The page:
#10: Healthy Communities use their natural advantages.

Steep Rock

When we look back on the spring of 2020, hopefully we will be able to recall that, in a time of crisis, we were able to come together, and that, through thoughtful community actions were able to face a pandemic, and mitigate the consequences.

The times give one lots to think about around the topic of "Healthy Communities". I'm sure we will learn a few things.

I said in the introduction to this series that in order to make things right we must face what we've been doing wrong.
That is more true than ever, but at the same time, given the crisis, I intended to tell happy stories for a bit.
This week I'm going to profile another of my favorite Manitoba places, and look at some things that are being done right.

Steeprock is about a three hour drive from Winnipeg or Brandon.

The interesting limestone cliffs are just south from the village and have been saved from commercial or residential development.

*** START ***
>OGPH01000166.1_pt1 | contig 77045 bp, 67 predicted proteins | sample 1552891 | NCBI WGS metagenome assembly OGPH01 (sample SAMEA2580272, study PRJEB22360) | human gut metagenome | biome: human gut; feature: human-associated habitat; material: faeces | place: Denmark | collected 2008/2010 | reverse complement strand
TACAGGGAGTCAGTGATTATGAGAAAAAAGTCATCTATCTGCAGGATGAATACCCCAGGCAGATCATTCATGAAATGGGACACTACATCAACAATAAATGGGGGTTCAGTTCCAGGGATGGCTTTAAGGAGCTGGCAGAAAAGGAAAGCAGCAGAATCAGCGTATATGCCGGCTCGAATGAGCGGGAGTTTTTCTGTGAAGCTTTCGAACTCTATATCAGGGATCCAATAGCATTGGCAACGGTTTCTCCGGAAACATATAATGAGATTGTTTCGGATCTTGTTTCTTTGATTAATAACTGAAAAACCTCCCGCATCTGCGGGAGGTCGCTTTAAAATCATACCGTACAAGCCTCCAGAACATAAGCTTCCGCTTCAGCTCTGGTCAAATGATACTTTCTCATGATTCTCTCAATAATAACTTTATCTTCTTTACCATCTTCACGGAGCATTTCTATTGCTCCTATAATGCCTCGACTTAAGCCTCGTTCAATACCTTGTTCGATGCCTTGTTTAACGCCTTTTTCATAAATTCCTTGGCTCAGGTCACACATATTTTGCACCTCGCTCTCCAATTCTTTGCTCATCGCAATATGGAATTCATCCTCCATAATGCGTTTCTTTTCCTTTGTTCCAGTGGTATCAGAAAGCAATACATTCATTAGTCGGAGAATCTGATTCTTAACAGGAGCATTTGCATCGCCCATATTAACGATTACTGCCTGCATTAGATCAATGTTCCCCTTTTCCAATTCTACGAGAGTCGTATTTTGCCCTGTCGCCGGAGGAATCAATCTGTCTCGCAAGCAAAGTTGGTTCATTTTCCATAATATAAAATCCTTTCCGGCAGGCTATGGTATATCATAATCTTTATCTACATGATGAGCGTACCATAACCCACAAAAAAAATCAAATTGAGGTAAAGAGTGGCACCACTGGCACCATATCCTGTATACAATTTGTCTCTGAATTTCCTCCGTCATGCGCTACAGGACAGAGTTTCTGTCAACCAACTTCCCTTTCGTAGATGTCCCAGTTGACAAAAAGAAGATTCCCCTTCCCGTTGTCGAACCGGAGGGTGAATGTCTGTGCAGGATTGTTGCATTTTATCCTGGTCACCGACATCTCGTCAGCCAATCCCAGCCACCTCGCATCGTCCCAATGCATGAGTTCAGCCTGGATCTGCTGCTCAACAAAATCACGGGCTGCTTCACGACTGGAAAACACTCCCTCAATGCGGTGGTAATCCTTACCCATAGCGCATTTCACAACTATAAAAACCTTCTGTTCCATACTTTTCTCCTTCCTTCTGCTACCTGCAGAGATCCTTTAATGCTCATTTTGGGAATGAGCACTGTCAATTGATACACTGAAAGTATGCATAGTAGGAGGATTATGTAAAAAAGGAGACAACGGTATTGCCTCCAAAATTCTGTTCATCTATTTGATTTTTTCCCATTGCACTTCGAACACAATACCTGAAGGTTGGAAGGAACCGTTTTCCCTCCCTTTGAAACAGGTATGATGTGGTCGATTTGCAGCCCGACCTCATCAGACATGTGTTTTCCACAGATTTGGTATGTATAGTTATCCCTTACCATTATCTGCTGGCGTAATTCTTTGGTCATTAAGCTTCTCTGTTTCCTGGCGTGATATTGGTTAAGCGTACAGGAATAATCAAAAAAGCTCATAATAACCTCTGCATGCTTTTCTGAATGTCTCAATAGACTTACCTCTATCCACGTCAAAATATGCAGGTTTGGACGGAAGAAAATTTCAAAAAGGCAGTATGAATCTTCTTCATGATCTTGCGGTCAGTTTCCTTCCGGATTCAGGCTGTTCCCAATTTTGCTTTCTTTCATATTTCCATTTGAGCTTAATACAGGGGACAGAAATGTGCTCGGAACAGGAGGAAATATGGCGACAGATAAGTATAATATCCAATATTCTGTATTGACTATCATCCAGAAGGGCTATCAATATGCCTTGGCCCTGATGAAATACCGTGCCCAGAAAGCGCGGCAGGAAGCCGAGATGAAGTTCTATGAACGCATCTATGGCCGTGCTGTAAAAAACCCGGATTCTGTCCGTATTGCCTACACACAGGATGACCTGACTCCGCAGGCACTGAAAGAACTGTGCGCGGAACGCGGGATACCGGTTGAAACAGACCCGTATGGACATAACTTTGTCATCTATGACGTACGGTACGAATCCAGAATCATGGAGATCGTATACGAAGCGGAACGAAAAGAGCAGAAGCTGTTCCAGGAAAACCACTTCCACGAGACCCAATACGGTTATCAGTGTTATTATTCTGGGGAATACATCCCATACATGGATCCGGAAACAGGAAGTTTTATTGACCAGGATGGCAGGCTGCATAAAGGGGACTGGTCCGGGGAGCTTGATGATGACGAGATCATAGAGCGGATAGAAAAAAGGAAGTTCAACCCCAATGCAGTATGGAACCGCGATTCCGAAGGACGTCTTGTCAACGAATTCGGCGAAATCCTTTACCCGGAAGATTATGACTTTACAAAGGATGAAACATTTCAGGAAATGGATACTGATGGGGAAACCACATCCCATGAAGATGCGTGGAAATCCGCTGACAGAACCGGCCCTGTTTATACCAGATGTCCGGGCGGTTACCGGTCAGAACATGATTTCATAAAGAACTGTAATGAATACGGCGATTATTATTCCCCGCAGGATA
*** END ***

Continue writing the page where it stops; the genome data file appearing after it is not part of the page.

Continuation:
The campground site a few kilometres north of the village sits along a great sandy beach.
It has a cafe and store. 

So far, the water hasn't been plagued by the algae blooms and zebra mussels found in so many of the beachside locations on Lake Winnipeg.

One can access the cliff trails from the village or from a convenient parking lot near the southern end of the cliffs.

Goat Island - and easy paddle in good weather.

Some History....

In the fall of 1913, Canada Cement Lafarge Co. opened the quarry pit for operation. The plant operated only in the summer months during the 1930s, which led people to supplement their incomes through winter fishing and farming. These industries caused Steep Rock to become a growing and thriving community. Only a few reminders remain.

From 1913 to 1992, high-calcium limestone for the production of Portland cement was quarried nearby and shipped to its production plant in Winnipeg. Production of limestone reached 494,000 tonnes in 1978 and it continued at that level until 1982. From a machine where the quarried stone was crushed, the quarry extended toward the shore of Lake Manitoba. By 1971, the quarry was about 2,600 feet wide and 3,000 feet in length, and ranged from 35 to 40 deep.

More photos ...